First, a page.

Learn About the Memorial Sloan-Kettering Lung Study
The Memorial Sloan-Kettering Lung Study (MEM) was a randomized screening trial designed to test if lung cancer mortality rates could be reduced through the addition of regular cytomorphological screening of sputum to an annual chest x-ray screening regimen. The reported lung cancer mortality rates were similar between the two arms indicating the additional cytological screening did not result in a benefit. The follow-up of participants was of limited duration.
- Enrollment: June 10, 1974 to January 10, 1978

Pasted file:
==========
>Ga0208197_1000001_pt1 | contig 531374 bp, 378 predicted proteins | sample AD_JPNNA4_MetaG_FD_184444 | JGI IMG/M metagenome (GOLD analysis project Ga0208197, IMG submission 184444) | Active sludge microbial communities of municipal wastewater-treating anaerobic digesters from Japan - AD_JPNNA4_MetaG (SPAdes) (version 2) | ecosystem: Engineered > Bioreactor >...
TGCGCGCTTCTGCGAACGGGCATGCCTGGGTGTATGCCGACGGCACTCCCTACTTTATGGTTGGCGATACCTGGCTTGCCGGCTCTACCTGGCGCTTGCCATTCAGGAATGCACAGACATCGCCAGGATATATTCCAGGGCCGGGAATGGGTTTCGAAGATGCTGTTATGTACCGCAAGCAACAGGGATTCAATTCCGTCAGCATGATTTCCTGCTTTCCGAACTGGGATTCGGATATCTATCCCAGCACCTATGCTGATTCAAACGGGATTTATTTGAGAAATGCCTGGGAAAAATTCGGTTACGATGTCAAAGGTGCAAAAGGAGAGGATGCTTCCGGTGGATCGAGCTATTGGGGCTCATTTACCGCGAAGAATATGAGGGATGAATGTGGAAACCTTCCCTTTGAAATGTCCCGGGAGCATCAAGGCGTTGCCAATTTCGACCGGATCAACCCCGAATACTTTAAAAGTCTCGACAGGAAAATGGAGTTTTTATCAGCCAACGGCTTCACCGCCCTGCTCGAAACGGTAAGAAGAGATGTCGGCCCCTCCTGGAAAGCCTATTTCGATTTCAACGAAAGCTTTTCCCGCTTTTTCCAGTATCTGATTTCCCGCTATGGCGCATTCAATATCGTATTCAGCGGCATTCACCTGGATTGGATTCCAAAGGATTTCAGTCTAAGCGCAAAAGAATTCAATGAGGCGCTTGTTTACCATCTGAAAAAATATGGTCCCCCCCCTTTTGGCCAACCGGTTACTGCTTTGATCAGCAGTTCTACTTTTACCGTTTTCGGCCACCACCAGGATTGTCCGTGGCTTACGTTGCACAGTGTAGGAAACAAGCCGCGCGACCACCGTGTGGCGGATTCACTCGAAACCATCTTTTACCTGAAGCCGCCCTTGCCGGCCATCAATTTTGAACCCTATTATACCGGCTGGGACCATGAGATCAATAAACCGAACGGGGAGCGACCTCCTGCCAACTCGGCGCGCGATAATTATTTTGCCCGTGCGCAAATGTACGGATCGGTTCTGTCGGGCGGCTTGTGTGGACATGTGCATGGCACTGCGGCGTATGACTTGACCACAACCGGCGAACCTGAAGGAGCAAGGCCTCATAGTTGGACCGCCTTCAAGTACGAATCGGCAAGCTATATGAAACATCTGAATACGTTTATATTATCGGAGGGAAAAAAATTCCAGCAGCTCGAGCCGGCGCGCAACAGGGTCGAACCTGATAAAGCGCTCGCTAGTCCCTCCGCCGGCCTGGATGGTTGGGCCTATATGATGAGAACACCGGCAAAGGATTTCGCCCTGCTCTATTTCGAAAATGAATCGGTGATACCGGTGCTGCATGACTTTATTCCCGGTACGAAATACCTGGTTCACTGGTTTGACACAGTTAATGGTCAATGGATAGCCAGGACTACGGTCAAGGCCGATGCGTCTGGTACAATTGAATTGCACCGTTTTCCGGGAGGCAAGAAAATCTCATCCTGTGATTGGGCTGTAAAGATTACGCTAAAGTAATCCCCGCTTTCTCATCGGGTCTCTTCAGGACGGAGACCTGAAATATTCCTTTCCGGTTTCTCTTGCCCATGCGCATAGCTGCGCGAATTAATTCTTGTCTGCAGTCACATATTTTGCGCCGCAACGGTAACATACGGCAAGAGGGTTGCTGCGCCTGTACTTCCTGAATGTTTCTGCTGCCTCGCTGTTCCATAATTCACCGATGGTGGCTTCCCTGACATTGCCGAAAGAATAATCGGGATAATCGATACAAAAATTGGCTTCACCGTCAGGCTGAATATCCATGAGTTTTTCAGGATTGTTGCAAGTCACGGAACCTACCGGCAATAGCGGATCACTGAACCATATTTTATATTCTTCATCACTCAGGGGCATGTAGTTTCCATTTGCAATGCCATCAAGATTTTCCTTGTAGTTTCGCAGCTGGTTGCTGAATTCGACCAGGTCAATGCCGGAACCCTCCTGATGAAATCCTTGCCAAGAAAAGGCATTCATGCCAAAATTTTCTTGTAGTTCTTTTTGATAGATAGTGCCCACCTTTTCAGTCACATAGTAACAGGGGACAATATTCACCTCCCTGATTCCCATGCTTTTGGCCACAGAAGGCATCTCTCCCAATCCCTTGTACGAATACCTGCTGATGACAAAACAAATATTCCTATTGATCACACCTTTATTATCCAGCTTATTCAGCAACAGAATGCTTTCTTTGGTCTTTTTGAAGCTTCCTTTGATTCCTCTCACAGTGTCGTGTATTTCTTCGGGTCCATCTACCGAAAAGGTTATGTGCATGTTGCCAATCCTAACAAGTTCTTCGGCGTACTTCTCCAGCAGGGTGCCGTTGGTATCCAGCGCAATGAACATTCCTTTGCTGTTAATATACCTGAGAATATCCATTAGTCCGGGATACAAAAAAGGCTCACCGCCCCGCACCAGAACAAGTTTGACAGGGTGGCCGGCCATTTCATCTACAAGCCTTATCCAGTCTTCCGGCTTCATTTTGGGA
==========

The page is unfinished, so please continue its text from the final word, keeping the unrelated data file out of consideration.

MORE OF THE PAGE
- Screening was phased out, starting in January 1982 and ending October 31, 1982.
- Participants were screened for five to eight years, depending on date of enrollment.
Randomized trial with two arms:
- Control: Single-Screen: Annual Chest X-Ray Only
- Intervention: Dual-Screen: Annual Chest X-Ray and four-monthly sputum cytology
- Ages Eligible for Study: 45+ Years
- Sexes Eligible for Study: Male
- Smoked at least one pack of cigarettes per day (or this much within one year of enrollment)
- No history of respiratory tract cancer